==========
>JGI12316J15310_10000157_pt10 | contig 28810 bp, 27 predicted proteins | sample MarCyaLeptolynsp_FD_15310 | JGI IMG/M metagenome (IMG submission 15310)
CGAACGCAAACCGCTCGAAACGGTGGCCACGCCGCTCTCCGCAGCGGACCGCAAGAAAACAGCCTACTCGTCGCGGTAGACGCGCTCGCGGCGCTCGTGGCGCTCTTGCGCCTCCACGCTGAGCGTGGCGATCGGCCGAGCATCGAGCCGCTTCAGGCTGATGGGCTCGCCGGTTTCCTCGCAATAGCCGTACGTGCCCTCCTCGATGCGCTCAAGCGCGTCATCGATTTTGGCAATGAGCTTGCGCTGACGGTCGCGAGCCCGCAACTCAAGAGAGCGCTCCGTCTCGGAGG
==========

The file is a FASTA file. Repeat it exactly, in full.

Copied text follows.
>JGI12316J15310_10000157_pt10 | contig 28810 bp, 27 predicted proteins | sample MarCyaLeptolynsp_FD_15310 | JGI IMG/M metagenome (IMG submission 15310)
CGAACGCAAACCGCTCGAAACGGTGGCCACGCCGCTCTCCGCAGCGGACCGCAAGAAAACAGCCTACTCGTCGCGGTAGACGCGCTCGCGGCGCTCGTGGCGCTCTTGCGCCTCCACGCTGAGCGTGGCGATCGGCCGAGCATCGAGCCGCTTCAGGCTGATGGGCTCGCCGGTTTCCTCGCAATAGCCGTACGTGCCCTCCTCGATGCGCTCAAGCGCGTCATCGATTTTGGCAATGAGCTTGCGCTGACGGTCGCGAGCCCGCAACTCAAGAGAGCGCTCCGTCTCGGAGG